Living with the loss of stillbirth and learning to live in the sunshine of our new normal.

Sunday, February 26, 2012


My baby girl. My sweet little angel. My first and always princess. I have written this birthday letter a thousand times this year. I have written it and torn it up and let the pieces float away in the wind. But now that it's time to send it, I can't remember the words. I can't remember anything but how sad I am without you. Everyday, I miss you. For five long years. For five long years. My baby is five years old, somewhere. I guess I tend to think of you living somewhere else. A long vacation from this angry life. An alternate universe, where my baby didn't die. Where you are growing up, one day at a time. But I can't place myself there with you. I can't be with you where you are. But every day, I wonder.
What I miss most are the tiny things that most people don't think about. How it would feel to hold your small hand in mine as we walk. What it would feel like to feel your breath in my hair when you hug me. The sound of your laughter as you chase your sister at the park. What would be your favorite movie? Your favorite color. Would you be a picky eater like Sophia? Would you have nightmares? Are your eyes blue? Is your hair blond? Do you look like your daddy? Like your sister? Do you have my temper? Where are you?
Today was a beautiful day. When we got to the cemetery, the birds were singing. The sky was bright blue, and Sophia sent you some balloons. Sophia had to smell every color of rose on your headstone. Pink first, then red, and finally white. When we left, she kept talking about "the flower place."
Charlotte, my heart is aching. I know that people say that all the time. A broken heart aches. But my chest is throbbing from wanting you. I lie in bed most nights and it's all I can do not to scream. You should be getting ready for Kindergarten. You should be getting put in time out for pulling your sister's hair. You should be here with us. For five years I have struggled not to be angry. Not to question. But I am still struggling. Even when the sun shines and the birds sing. I need to feel you, to hear your voice. Please help me to listen. Please help me to remember to breathe. Please, wherever you are, know me. Remember me. Let me always be your mommy. I love you, baby girl. I love you with every ounce of strength I have. Happy birthday in heaven, my love. Remember to listen for my voice, because I will never stop calling your name in the wind.

love, mommy.

Saturday, February 25, 2012

Five years ago today, we were told our daughter had died.

Friday, February 24, 2012

Five years ago tonight, I felt my baby move for the last time.

Thursday, February 23, 2012

Five years ago today, my baby was still alive.

Tuesday, February 14, 2012

We recently bought a king size bed. Our old bed was lumpy and bumpy and squishy. As much as I never thought I would have a Family Bed, we've got one. I never in a million years thought that I would be okay with co-sleeping. Before Sophia, I lived in I Would Never World. And co sleeping was part of that world. At this moment, she is in her own room, on her own bed. By the time I go to bed, she will probably have stumbled into my room. I'm okay with it. I love waking up with Sophia snoring next to me. I love how excited she gets on the rare days that all 3 of us wake up at the same time. She giggles and squeals. "Mommy! Daddy!" and silliness ensues. I love hearing her giggle in her sleep. I love comforting her when she is having a bad dream. I love having a bed big enough that I'm not sleeping with my butt hanging off the side.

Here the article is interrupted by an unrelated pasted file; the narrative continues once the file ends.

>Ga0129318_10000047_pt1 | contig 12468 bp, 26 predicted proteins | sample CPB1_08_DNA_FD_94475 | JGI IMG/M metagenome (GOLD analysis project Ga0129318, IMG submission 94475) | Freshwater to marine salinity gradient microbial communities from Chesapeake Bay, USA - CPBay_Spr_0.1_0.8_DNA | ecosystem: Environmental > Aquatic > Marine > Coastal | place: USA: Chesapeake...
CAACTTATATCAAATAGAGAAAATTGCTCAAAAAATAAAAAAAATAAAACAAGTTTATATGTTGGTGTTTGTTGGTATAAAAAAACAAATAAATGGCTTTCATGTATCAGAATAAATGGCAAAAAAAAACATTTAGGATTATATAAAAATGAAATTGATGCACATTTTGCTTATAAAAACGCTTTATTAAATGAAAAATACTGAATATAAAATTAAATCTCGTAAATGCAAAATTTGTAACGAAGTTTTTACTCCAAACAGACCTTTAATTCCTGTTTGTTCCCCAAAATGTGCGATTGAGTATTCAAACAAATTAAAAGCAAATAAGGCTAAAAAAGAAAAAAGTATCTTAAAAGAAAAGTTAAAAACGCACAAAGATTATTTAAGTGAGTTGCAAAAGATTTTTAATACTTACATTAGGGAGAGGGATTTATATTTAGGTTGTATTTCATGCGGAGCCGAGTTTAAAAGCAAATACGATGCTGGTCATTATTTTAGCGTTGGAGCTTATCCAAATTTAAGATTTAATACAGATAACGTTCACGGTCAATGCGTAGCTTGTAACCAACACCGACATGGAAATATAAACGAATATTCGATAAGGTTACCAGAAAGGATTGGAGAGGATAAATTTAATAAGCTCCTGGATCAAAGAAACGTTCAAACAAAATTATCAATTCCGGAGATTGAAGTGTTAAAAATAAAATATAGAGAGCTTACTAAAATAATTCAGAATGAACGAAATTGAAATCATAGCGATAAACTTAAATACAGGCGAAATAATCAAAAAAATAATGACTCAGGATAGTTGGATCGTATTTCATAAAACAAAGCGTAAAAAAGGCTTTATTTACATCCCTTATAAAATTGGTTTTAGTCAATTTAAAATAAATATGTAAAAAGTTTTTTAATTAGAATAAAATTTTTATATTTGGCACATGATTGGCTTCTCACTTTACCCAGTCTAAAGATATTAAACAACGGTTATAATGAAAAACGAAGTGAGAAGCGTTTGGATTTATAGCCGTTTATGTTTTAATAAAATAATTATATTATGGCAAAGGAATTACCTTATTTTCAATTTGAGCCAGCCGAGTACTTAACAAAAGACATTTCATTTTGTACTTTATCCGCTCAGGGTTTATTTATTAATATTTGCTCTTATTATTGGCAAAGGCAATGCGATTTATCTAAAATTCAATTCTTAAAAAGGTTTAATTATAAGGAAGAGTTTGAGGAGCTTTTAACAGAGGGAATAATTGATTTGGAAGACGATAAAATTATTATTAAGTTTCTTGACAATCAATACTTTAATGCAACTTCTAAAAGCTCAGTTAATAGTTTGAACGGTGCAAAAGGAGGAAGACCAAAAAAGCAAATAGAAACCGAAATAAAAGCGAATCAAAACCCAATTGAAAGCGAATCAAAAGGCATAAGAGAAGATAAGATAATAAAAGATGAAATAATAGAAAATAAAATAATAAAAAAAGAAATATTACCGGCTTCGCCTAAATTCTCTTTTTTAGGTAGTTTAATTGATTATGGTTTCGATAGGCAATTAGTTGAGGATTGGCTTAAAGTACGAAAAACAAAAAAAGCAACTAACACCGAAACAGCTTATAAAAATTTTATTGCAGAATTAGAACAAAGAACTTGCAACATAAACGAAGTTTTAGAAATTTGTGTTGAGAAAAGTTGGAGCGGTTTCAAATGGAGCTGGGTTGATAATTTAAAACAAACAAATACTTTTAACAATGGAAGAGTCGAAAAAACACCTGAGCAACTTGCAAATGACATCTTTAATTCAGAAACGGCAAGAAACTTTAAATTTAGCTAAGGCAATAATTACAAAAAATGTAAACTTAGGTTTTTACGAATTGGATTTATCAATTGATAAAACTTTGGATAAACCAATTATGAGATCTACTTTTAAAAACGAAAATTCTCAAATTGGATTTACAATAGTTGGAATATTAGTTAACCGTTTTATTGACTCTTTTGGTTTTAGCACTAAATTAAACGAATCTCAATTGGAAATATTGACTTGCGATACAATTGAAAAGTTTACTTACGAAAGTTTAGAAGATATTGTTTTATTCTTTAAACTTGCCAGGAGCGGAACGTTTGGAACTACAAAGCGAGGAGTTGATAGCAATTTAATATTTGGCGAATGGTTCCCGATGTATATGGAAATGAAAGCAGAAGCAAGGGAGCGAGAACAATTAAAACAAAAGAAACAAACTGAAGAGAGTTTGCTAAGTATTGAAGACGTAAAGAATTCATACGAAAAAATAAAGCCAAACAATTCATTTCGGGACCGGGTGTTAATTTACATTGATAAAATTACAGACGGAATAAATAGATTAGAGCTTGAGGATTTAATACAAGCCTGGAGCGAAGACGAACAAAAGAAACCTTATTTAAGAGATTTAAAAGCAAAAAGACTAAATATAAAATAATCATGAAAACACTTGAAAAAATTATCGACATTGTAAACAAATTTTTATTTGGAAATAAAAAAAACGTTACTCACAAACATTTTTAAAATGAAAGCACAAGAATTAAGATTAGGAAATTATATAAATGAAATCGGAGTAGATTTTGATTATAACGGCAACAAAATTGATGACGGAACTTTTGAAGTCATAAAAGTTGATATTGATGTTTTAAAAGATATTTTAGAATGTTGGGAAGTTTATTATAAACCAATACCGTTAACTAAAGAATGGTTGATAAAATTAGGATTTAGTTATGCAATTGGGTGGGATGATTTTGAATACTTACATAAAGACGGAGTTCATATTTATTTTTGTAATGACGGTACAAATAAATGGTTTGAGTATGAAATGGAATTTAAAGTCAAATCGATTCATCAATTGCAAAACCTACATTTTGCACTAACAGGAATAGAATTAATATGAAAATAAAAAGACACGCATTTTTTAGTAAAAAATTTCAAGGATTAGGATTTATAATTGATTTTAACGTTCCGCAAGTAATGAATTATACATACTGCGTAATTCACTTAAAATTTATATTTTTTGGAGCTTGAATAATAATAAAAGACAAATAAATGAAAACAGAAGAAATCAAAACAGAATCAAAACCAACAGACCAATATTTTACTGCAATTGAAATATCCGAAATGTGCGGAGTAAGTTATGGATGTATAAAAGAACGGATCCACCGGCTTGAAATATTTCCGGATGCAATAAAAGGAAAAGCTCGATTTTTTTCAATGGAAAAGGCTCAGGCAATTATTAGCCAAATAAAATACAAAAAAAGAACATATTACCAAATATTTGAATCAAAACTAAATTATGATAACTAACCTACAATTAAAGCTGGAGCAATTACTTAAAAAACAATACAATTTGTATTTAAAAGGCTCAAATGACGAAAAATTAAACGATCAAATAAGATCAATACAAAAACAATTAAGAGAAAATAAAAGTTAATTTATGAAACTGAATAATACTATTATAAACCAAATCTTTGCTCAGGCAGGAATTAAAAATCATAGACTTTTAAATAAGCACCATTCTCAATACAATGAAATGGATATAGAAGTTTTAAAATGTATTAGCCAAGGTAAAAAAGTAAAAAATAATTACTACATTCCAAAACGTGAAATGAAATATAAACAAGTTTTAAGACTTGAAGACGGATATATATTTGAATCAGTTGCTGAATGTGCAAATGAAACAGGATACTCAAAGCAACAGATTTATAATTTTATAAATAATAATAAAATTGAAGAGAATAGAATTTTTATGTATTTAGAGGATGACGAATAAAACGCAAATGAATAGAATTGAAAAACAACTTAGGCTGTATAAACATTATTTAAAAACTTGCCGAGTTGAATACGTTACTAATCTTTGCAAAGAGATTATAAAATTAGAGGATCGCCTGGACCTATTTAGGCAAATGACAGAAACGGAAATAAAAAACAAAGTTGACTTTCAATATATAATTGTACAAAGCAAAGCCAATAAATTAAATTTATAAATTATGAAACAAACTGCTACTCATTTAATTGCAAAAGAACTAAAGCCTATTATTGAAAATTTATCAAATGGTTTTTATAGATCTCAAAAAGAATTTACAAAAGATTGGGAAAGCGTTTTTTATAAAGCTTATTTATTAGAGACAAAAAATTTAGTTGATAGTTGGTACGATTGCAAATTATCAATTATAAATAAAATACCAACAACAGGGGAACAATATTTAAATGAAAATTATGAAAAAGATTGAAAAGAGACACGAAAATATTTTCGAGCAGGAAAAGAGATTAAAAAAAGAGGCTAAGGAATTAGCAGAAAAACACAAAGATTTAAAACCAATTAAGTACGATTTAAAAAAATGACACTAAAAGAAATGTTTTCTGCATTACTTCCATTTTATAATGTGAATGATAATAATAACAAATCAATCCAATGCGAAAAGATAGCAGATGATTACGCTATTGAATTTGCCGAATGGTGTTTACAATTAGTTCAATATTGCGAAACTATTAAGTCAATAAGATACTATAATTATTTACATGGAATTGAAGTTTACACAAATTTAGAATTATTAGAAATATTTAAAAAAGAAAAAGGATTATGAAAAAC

A few nights ago, I was wide awake while Mike and Sophia slept. Sophia was right next to me, snuggled up with her head on my right arm. The thought occurred to me that there was still plenty of room on the bed. The space between Sophia and Mike at that particular moment was enough that we could have fit another person. I couldn't help think that Charlotte was supposed to be lying there with us. She was supposed to be filling that space. I tried not to daydream too much about it, but I reached over and I laid my hand on the empty spot on the bed that I wished my daughter was laying in. For a few seconds, I allowed myself to picture the four of us snuggled up together. Waking up together on a weekend, giggling. Talking about our dreams, our plans for the day. The four of us.

Tuesday, February 7, 2012

Even after 5 years, there is not recovery. There is no "better". Days aren't as long as they were, I don't cry every. single. day. But I am not better. I will never be okay with it. I'm not alone in that. I can't be happy about that, but I can find comfort that I know people survive this.
The last few nights when I step outside of work to get some air, I feel like the moon is mesmerizing me. I glance up at it and I get dizzy, like I'm being sucked into it. It's so hard to explain, but it makes me feel a little panicky. I know that sounds crazy.